The effect of leaving everything to your surviving spouse is the loss of one of your $675,000 exemptions. Therefore, if your combined estates are more than $675,000 but less than $1,350,000, leaving everything to your surviving spouse will incur a tax of at least 37% of the amount in excess of $675,000.

The basic estate plan for spouses whose combined estates exceed $675,000 involves the use of a trust for the surviving spouse. The assets in this trust will qualify for the $675,000 exemption in computing the tax liability of the deceased spouse, but the assets are not included in the estate of the surviving spouse who receives only life income from the trust. If the assets exceed $675,000, the executor of the deceased spouse may elect to claim the marital deduction for the excess to eliminate any estate tax. Alternatively, you may create two trusts, one trust to qualify for the marital deduction and a second trust to have $675,000 bypass the estate of the surviving spouse.
Your gross estate is calculated by summing the following catgories: property in your name alone, 50% of property owned jointly with your spouse, the face amount of life insurance proceeds on policies owned by you, and your retirement plan death benefits.
Yes. You need a will as a catch all. You simply can’t put everything into trust. Items often overlooked are personal loans, inheritances and assets acquired after the trust was funded.
IRS Unified Transfer Tax Rate Schedule
From To Tax on Col. 1 Tax Rate on Excess
$0 $0 $0 18%
10,000 20,000 1,800 20%
20,000 40,000 3,800 22%
40,000 60,000 8,200 24%
60,000 80,000 13,000 26%
80,000 100,000 18,200 28%
100,000 150,000 23,800 30%
150,000 250,000 38,800 32%
250,000 500,000 70,800 34%
500,000 750,000 155,800 37%
750,000 1,000,000 248,300 39%
1,000,000 1,250,000 345,800 41%
1,250,000 1,500,000 448,300 43%
1,500,000 2,000,000 555,800 45%
2,000,000 + 780,800 48%

Estate Tax Portability to Preserve Estate Tax Credit of Deceased Spouse

By Michael Kitces in Estate Planning
View the original article

As a part of the resolution to the fiscal cliff, the American Taxpayer Relief Act of 2012 (ATRA) extended and made permanent a number of important tax code provisions that impact estate planning, including the now-$5.25 million estate tax exemption (after inflation indexing), and the portability of a deceased spouse's unused exclusion amount (DSUEA) to carry over some or all of that $5.25 million to a surviving spouse. The end result of these changes: married couples can shelter as much as $10.5M of net worth from the estate tax system simply by doing nothing more than leaving everything to a surviving spouse with a simple Will and filing an estate tax return.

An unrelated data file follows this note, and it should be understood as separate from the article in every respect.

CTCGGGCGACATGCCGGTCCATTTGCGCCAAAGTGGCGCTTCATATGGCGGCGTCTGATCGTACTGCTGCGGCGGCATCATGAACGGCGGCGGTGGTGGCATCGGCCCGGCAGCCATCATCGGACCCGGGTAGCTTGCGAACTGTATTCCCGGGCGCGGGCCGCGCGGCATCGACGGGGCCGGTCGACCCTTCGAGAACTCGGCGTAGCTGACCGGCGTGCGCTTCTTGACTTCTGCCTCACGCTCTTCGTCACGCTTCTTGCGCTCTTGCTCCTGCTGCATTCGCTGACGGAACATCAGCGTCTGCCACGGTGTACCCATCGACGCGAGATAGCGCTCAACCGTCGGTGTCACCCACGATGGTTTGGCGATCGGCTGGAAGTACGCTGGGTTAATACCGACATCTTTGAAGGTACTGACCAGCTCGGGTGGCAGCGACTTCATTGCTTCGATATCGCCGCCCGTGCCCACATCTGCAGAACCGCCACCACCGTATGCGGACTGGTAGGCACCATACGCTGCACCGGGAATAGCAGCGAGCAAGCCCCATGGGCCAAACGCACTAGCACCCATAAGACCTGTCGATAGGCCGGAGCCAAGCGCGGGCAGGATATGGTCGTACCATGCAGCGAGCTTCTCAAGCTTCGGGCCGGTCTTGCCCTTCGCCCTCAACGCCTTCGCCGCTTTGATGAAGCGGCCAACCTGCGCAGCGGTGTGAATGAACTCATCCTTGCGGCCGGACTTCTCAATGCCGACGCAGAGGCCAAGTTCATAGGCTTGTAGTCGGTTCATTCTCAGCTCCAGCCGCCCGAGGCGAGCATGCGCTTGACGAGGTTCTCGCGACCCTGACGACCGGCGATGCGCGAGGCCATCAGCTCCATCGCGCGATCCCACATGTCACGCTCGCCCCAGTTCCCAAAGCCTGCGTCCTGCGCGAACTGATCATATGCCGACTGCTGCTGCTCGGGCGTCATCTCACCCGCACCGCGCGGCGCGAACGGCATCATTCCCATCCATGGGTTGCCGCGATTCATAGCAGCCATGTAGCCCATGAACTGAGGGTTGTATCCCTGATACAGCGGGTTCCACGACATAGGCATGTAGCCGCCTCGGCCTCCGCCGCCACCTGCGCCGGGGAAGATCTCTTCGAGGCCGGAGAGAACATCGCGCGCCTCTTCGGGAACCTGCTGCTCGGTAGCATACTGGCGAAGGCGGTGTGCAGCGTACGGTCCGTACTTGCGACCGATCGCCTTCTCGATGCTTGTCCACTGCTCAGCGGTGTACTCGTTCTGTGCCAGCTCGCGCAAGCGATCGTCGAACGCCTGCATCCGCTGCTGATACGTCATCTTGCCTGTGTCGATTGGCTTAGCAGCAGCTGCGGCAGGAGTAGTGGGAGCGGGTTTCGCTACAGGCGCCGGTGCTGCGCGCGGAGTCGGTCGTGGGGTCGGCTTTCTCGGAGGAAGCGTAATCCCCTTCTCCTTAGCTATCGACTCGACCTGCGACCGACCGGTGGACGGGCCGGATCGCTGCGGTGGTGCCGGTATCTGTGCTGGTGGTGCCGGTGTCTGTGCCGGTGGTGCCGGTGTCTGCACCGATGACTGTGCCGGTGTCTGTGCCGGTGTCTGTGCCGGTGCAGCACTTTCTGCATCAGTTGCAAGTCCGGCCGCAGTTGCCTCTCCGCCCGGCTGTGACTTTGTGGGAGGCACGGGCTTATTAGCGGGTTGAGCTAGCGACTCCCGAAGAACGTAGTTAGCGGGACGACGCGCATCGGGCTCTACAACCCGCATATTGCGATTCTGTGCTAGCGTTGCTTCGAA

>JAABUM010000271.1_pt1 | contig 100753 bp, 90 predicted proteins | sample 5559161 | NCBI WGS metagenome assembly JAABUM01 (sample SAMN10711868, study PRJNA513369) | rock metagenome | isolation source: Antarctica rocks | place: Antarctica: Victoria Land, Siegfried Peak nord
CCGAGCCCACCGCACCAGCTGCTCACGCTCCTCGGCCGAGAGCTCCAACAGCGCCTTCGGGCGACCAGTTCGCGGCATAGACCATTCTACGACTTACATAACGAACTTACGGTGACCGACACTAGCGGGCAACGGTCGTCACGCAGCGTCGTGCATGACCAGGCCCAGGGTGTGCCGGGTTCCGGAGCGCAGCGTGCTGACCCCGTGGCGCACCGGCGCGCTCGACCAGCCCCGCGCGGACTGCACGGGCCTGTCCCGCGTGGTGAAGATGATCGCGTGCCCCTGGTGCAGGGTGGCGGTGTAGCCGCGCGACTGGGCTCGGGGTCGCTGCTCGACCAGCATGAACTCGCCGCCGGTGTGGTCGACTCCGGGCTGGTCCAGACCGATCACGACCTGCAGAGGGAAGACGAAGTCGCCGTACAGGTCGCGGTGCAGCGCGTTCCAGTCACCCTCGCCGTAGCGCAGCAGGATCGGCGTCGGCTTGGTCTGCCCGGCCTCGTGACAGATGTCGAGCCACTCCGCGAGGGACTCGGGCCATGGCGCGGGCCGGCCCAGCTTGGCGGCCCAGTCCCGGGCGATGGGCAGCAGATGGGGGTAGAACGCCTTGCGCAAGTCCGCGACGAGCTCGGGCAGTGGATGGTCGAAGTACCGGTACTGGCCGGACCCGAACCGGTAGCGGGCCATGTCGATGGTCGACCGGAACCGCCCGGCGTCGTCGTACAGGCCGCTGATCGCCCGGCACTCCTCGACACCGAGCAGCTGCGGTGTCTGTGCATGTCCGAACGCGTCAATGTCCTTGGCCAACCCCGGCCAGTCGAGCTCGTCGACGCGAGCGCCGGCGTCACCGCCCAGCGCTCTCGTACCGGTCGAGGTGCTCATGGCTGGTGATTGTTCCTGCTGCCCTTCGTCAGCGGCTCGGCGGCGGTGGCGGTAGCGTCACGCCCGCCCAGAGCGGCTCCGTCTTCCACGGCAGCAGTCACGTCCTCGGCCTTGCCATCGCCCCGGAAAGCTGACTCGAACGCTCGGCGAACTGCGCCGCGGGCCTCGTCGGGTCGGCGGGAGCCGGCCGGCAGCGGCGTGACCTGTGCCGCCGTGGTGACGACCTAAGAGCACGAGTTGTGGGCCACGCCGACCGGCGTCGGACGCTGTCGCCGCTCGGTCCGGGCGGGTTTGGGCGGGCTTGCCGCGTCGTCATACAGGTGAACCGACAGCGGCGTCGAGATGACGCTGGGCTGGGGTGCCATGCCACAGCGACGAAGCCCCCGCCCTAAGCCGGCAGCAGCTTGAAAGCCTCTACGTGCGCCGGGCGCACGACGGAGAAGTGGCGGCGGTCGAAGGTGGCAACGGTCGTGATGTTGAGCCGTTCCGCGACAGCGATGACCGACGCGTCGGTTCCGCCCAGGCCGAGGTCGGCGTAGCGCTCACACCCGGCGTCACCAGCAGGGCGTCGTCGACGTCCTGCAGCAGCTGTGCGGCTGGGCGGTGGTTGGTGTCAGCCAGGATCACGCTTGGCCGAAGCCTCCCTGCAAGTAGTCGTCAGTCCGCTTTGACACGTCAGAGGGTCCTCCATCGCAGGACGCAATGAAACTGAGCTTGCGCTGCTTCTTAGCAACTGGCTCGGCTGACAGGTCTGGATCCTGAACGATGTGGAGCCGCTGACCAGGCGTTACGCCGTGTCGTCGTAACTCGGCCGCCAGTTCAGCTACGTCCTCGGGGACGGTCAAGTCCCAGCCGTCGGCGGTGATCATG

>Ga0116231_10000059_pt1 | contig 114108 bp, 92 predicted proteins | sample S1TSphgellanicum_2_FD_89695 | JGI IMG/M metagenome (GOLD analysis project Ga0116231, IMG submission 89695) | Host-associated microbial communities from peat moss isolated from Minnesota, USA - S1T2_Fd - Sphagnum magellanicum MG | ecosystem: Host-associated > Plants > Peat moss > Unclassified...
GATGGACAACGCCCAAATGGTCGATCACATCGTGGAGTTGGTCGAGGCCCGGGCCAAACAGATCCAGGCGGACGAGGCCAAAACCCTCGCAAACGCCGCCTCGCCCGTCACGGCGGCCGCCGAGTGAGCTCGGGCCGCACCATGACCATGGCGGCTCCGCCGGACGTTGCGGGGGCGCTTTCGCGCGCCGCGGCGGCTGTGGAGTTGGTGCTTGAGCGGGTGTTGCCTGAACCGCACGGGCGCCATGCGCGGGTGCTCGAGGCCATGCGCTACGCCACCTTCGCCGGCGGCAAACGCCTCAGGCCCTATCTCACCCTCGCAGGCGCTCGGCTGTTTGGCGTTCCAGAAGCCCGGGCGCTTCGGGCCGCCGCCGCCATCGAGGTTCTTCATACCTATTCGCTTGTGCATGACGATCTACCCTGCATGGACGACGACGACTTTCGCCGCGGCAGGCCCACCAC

The ramifications of these changes will significantly impact estate planning for years to come, as the higher exemption drastically reduces how many people will be subject to the estate tax in the future, and portability in particular renders the use of bypass trusts largely irrelevant. In fact, bypass trusts actually become an adverse strategy for many, given both the direct cash costs of trust drafting and administration, and the indirect income tax consequences like compressed trust income tax brackets and the loss of any step-up in basis at death.

While bypass trusts will still remain relevant in some situations, from their usefulness to shelter future growth from taxation for very high net worth couples and to preserve the GST exemption (which is not portable), to their utility for state estate tax planning. In addition, use of trusts in general will remain relevant for many non-tax reasons, especially asset, divorce, and spendthrift protection. Nonetheless, the bottom line is that with the new rules, especially portability of the estate tax exemption, it may be time to bypass the bypass trust for the overwhelming majority of Americans!

Estate Planning Before And After Portability

Prior to the creation of portability, if a married couple who each had a $5M (or some other) exemption wanted to maximize their protection from estate taxes, they had to use a bypass trust (also known as a credit shelter trust). The concept was fairly straightforward - since your estate tax exemption died with you, it wasn't a good idea to just leave all of your property to a surviving spouse who would have all the family's property (from both the deceased spouse and the surviving spouse) but only the survivor's exemption. Instead, the deceased spouse would leave property not to the surviving spouse, but a trust for the surviving spouse's benefit, that was drafted in a manner that would keep the assets of the trust from being included in the survivor's estate.